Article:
The above-described individuals are not the only ones whom we as a community have now steered away from the profession. Even men and women who plan to attend college now have a serious decision to make about their education and futures. It is no secret that on average civil engineers make more money than surveyors, and when these people are deciding what they want to go to school for, what professional track do you think they are going to choose when the cost of a four-year degree is the same and the field of study is within the same industry?
I understand wanting to make the profession as good as it can be and filling it with educated minds. However, the truth is that we have created a burden for potentially great surveyors, and I don’t doubt that we have lost the interest of many who would have turned out just fine.
Staying up to Date
Continuing Education Units requirements (CEUs) are one of the best ways that we can ensure that fellow professionals are staying up to date with technology advancements, changes to state laws or national standards, and generally important information related to the profession. This requirement is enforced by state law and typically regulated by the state’s governing surveying board (board titles vary state to state) and is put in place so that licensed professionals are required to attend a certain amount of continuing education courses in order to renew their professional license.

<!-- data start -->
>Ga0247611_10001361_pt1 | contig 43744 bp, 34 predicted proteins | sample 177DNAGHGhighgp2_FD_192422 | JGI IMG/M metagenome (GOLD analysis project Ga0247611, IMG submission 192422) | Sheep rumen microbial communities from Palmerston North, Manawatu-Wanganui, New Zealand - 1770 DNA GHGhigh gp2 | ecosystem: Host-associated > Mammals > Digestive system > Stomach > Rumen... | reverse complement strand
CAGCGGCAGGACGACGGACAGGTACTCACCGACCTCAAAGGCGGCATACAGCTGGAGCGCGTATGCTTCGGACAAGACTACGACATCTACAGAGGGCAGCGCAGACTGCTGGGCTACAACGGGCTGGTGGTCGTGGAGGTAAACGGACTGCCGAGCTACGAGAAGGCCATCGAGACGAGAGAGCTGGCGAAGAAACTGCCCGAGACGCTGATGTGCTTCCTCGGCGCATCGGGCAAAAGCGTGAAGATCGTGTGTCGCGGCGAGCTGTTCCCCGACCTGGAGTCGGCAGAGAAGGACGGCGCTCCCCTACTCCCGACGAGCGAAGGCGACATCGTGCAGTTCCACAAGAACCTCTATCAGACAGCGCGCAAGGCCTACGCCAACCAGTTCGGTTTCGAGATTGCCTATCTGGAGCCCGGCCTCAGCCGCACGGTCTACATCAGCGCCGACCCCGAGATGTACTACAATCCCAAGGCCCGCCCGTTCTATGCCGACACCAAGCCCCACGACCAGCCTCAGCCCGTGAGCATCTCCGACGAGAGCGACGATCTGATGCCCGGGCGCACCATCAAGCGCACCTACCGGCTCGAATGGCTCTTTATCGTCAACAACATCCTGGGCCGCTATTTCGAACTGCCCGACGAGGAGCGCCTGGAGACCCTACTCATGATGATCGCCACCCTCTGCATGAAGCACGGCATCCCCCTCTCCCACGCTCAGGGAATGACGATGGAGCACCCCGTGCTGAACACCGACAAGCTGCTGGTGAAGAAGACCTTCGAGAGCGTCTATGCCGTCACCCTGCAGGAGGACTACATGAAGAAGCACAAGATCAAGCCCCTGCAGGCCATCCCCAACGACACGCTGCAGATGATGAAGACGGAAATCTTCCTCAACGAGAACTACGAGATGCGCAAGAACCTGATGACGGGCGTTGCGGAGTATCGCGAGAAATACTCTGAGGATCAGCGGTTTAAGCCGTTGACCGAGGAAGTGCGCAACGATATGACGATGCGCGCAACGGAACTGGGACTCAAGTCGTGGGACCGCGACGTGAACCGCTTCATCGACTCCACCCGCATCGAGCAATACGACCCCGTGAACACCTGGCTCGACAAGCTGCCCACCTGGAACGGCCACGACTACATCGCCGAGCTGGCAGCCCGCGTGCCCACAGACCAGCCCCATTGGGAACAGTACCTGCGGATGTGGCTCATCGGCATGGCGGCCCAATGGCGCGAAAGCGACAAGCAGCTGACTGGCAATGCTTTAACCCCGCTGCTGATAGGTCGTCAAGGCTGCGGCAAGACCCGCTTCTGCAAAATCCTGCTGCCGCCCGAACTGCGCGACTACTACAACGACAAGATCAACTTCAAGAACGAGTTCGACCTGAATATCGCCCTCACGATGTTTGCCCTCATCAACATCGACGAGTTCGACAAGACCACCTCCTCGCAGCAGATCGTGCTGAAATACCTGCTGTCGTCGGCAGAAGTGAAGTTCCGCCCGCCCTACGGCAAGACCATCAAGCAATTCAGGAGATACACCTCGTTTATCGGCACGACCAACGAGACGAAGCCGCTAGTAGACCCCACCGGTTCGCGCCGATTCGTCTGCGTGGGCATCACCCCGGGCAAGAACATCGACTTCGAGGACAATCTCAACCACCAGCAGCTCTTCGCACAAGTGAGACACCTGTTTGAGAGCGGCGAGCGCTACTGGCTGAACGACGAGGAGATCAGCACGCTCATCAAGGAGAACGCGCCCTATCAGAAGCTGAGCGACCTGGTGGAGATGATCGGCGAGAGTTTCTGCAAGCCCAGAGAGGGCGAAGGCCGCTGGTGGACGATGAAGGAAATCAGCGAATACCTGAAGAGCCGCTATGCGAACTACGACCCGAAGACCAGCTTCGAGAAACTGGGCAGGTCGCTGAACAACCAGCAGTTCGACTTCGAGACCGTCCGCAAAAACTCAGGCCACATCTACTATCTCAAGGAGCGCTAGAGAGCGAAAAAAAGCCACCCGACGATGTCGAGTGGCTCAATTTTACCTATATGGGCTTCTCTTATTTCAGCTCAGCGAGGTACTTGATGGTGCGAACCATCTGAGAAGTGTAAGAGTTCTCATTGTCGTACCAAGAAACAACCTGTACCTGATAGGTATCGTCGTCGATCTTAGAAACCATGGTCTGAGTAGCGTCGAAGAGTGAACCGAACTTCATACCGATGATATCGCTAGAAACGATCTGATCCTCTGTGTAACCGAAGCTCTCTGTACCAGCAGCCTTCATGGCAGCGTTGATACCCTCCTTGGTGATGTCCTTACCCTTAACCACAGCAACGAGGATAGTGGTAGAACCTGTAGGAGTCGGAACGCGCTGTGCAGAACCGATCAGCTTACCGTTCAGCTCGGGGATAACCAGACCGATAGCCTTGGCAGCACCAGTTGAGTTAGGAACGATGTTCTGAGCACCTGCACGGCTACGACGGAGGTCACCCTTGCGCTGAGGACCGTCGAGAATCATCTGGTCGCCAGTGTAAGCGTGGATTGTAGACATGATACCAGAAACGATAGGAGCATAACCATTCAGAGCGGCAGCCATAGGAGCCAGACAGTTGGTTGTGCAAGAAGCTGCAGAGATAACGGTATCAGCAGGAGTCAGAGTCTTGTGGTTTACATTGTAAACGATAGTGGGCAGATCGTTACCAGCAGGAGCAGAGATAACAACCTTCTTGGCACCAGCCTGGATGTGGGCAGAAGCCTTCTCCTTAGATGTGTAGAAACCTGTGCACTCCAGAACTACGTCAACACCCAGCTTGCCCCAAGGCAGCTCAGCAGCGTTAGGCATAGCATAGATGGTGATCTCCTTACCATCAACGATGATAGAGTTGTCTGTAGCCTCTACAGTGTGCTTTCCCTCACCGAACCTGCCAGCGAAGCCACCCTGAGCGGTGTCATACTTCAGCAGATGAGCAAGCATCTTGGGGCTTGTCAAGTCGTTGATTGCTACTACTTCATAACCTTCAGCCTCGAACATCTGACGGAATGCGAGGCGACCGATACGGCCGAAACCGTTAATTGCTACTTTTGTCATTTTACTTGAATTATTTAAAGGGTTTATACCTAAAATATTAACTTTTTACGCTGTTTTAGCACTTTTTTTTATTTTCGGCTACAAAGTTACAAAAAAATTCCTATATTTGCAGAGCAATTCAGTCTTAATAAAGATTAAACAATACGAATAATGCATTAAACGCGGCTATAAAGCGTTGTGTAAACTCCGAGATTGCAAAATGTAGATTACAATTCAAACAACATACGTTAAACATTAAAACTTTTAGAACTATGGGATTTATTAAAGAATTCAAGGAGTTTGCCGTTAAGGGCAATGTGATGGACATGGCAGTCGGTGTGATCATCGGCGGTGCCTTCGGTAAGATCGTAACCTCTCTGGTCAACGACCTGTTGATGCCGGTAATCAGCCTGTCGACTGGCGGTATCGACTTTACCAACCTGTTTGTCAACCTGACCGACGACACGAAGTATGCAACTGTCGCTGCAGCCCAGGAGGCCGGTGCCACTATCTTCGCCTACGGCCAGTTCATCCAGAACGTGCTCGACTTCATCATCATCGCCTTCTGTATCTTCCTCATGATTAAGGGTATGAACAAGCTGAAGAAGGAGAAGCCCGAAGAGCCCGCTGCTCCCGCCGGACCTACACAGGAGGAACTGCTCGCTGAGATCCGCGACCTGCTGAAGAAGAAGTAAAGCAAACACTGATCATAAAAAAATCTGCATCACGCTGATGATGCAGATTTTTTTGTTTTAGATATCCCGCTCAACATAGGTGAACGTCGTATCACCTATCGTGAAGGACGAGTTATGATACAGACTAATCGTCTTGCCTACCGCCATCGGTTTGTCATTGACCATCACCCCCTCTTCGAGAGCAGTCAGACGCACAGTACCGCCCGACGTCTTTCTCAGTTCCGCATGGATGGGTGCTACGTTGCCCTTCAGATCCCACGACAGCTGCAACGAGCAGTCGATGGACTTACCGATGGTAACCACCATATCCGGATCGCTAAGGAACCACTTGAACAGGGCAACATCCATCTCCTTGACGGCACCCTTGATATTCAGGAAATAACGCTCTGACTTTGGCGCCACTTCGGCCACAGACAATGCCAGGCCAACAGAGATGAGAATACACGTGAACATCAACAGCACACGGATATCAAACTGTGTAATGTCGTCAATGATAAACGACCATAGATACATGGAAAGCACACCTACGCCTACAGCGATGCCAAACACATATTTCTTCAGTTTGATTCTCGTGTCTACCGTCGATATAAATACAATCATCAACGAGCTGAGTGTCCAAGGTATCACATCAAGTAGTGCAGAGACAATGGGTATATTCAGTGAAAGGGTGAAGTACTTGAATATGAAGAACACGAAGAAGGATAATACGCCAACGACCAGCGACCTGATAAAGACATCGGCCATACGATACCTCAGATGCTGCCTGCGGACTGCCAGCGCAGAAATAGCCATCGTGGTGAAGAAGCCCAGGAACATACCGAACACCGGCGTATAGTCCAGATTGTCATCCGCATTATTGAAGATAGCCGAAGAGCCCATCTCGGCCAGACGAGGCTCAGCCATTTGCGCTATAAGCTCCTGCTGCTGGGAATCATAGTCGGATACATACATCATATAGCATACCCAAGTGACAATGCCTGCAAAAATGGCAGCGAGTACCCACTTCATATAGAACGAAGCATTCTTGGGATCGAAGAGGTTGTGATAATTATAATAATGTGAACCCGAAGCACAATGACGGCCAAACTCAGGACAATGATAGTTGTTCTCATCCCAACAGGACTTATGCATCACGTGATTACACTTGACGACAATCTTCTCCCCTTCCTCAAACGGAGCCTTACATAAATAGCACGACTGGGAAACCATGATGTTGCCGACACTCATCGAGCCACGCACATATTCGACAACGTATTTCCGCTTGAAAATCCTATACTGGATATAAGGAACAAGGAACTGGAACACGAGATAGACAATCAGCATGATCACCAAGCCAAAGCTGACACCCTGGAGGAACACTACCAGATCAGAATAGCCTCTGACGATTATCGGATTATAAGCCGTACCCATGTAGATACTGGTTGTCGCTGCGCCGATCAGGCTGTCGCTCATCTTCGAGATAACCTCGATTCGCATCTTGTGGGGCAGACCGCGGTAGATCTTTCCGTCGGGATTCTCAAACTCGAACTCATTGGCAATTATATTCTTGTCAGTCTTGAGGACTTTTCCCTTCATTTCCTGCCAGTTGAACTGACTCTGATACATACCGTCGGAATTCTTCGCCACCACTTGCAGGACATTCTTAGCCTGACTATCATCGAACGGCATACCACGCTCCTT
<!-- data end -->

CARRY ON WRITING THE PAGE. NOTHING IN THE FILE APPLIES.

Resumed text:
This means that every single licensed land surveyor is required to learn or refresh their knowledge within a multitude of different topics related to the profession, within a particular timeline set forth by said board. While most states that do currently require CEUs have instituted an annual or biannual licensure renewal timeline, I would like to see some states adopting a three- to five-year timeline instead.
I feel that requiring CEU submittals for licensure renewals on a biannual (or less) basis creates more problems for the professionals than it resolves. (Aside from possible counterproductive timeline requirements, I do feel that CEU requirements will provide a professional surveyor an excuse to take a course on a subject that he or she doesn’t fully grasp or that they otherwise may not ever familiarize themselves with.)